5) Next to the map, add a Treemap visual to break down Total Transactions by store country

  • Pull in store_state and store_city beneath store_country in the “Group” field to enable drill-up and drill-down functionality

6) Beneath the map, add a Column Chart to show Total Revenue by week, and format as you see fit

  • Add a report level filter to only show data for 1998
  • Update the title to “Weekly Revenue Trending

7) In the lower right, add a Gauge Chart to show Total Revenue against Revenue Target (as either “target value” or “maximum value”)

  • Add a visual level Top N filter to show the latest Start of Month
  • Remove data labels, and update the title to “Revenue vs. Target

8) Select the Matrix and activate the  Edit interactions option to prevent the Treemap from filtering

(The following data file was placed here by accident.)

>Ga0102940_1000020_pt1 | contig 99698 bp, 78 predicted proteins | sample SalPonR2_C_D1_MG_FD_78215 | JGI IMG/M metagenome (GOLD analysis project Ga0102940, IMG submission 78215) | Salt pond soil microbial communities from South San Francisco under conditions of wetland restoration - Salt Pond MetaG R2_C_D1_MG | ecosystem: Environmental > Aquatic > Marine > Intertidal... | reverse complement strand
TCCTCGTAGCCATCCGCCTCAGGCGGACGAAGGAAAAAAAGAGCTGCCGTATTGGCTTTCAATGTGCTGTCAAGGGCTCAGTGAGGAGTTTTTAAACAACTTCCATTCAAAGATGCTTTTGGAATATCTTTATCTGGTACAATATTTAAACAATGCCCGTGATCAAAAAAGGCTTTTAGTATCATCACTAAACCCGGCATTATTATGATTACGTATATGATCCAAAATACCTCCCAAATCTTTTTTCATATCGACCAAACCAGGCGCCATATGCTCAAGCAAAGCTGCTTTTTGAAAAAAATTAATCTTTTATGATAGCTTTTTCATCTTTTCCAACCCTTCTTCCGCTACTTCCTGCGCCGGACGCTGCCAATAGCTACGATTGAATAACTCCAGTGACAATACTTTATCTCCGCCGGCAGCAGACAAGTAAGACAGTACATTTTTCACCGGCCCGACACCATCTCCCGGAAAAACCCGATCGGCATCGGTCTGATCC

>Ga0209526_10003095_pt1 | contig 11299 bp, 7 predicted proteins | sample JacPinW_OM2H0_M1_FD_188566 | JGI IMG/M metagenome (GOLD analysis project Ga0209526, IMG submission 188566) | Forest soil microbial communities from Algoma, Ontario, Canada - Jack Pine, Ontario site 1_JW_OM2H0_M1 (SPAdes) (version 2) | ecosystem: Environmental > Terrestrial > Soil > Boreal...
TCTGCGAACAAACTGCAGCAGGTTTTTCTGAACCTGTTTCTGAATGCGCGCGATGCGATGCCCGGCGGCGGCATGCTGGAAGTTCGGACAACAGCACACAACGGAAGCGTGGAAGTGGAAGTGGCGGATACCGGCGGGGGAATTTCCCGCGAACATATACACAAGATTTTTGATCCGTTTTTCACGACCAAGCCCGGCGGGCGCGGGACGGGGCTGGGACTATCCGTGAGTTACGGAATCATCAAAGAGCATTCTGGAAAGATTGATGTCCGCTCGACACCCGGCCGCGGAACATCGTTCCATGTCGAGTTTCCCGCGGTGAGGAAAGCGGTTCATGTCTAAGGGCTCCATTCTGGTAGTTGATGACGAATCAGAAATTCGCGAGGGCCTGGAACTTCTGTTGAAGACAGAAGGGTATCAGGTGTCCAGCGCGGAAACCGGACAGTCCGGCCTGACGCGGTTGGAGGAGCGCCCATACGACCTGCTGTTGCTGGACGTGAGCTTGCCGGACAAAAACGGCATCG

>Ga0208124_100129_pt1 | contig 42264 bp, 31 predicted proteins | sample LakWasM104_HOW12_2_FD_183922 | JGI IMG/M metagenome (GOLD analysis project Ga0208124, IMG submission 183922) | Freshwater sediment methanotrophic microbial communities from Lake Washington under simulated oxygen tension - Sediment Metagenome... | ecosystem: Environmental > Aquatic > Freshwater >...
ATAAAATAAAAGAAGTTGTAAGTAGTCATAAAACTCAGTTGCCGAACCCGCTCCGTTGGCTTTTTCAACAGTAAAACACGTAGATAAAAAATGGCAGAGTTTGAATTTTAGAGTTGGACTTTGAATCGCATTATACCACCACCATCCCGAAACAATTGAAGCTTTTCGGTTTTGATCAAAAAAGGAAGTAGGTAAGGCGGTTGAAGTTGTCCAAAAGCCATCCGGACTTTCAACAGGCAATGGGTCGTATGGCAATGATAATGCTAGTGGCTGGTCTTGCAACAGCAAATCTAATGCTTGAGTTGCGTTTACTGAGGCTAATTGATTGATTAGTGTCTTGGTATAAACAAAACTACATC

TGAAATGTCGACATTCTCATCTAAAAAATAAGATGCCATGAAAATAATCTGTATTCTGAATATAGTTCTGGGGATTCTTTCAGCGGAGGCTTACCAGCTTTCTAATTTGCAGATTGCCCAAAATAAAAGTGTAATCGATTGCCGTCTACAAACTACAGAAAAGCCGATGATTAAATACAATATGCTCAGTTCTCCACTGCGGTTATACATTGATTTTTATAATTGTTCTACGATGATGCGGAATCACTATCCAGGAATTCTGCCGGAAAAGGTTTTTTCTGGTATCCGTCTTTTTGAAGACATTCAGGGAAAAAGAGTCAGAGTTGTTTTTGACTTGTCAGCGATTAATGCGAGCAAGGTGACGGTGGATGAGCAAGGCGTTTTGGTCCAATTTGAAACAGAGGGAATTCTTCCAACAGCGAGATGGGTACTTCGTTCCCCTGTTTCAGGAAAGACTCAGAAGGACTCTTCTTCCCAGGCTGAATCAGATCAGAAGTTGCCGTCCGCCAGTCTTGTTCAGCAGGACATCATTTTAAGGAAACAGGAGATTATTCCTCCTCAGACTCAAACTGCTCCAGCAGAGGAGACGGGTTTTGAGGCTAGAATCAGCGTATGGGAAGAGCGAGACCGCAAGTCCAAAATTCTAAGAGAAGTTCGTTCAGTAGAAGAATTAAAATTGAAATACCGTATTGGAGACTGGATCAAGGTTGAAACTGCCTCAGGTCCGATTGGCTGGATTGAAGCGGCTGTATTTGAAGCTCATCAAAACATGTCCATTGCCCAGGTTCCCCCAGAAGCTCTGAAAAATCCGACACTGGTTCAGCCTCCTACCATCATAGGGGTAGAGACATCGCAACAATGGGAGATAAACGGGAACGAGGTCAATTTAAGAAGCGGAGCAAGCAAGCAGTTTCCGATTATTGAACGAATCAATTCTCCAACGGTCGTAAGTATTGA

9) Select “USA” in the country slicer, and drill down to select “Portland” in the Treemap

  • Add a new bookmark named “Portland 1000 Sales
  • Add a new report page, named “Notes
  • Insert a text box and write something along the lines of “Portland hits 1,000 sales in December
  • Add a button (your choice) and use the “Action” properties to link it to the bookmark you created
  • Test the bookmark by CTRL-clicking the button
  • Find 2-3 additional insights from the Topline Performance tab and add new bookmarks and notes linking back

10) Get creative! Practice creating new visuals, pages, or bookmarks to continue exploring the data!

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Quantitative Data Reasoning

Summary Outline

    • The logic of reasoning quantitatively with data